Modern microphones, such as those used in hearing aids, and transducers such as ultrasound scanners, are remarkably sensitive. However, they still struggle to deal with issues such as background noise, which may need to be removed by downstream digital processing, or identifying the direction from which a sound originates. Electronics engineer Prof Windmill’s highly multi-disciplinary team provide solutions to these problems, taking their inspiration from the natural world, in particular the insects.
With about a million species known to science, insects are an extremely varied group of organisms, and have evolved a diverse array of different hearing organs. Previous research into insect hearing has largely focused on the noisiest groups: the grasshoppers, crickets, locusts, and cicadas; however, Prof Windmill’s research covers a wide range of other insects including flies and moths. In the course of their work, Prof Windmill and colleagues have discovered some remarkable insects, including a moth, the greater wax moth, with the ability to hear sounds up to 300 kilohertz, higher than any other animal; the insect with the highest frequency call – a genus of katydid dubbed ‘Supersonus,’ from the South American rainforest; and the loudest (relative to its size) animal on earth – a water boatman that generates a mating call by rubbing its penis against its abdomen.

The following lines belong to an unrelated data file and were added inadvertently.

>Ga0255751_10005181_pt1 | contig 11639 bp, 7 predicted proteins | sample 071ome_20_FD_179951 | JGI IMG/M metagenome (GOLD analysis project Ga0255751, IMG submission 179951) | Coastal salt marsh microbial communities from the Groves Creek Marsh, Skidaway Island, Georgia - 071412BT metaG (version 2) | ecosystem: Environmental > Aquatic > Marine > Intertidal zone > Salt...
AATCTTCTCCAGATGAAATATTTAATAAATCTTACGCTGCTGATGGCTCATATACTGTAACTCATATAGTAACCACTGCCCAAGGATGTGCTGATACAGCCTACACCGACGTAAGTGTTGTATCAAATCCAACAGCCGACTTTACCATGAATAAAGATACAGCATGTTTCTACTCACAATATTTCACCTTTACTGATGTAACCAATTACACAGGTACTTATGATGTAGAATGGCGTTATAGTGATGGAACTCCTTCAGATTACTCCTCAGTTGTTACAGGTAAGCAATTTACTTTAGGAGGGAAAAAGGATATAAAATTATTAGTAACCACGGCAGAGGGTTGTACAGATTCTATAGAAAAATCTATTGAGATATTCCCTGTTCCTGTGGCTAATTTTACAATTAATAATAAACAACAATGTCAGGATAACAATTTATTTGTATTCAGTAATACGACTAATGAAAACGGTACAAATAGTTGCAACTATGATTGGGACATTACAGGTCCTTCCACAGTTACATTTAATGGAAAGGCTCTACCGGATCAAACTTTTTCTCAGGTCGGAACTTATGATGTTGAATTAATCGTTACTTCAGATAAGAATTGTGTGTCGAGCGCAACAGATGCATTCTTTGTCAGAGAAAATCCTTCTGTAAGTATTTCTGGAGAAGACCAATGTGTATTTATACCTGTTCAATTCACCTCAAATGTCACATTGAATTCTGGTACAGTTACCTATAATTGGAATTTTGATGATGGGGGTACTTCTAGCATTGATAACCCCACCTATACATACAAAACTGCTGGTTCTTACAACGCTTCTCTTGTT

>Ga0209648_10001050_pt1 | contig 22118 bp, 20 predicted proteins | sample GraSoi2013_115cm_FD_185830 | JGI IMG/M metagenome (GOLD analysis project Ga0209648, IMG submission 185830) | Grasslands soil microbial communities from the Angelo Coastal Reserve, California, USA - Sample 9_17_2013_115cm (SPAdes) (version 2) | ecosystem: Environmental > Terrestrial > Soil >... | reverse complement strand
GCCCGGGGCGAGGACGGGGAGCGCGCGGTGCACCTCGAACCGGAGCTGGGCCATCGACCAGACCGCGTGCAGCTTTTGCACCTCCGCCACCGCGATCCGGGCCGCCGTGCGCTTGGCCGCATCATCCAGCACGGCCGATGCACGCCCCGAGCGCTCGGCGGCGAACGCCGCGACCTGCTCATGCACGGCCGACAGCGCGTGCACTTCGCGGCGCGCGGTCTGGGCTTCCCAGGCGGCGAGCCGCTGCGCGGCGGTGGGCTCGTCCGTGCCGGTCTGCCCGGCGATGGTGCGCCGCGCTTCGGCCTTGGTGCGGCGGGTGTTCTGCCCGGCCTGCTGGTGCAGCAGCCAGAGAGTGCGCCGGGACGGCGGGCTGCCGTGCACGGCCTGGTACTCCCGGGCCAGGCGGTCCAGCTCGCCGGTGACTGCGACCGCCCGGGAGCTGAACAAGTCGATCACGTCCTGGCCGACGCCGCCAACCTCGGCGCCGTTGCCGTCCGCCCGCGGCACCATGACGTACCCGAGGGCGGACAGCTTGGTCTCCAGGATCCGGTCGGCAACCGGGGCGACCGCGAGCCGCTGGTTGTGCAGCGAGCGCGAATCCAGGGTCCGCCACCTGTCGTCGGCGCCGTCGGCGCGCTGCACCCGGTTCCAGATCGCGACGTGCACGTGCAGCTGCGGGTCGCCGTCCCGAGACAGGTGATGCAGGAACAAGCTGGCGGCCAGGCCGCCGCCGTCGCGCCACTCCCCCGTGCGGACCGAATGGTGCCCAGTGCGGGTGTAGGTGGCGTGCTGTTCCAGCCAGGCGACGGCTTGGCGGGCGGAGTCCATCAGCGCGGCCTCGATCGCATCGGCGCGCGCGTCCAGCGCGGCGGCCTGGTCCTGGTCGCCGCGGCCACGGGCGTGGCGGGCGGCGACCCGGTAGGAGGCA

To elucidate the mechanisms of hearing in an insect, Prof Windmill’s lab use an array of techniques, including behavioural observation, microscopy and X-ray microtomography, 3D laser vibrometry, and electrical examination of the signals passing through the auditory nerve. The results are translated into a three-dimensional computer model of the ear’s structure, which can then be used to simulate how it responds to sound. Comparing their experimental data with the computer models gives the researchers a thorough understanding of how the organism’s hearing works – both in terms of its mechanics, and downstream signal processing at the neural level.
Then, the baton is passed to the engineers, physicists, mathematicians and material scientists of the team who develop new microphones (instruments for sensing acoustic and ultrasonic waves) and transducers (instruments that can both generate and sense sound – such as are used in hospital ultrasound scanners) based on these findings.
Comparing their experimental data with the computer models gives the researchers a thorough understanding of how the organism’s hearing works
Navigating by sound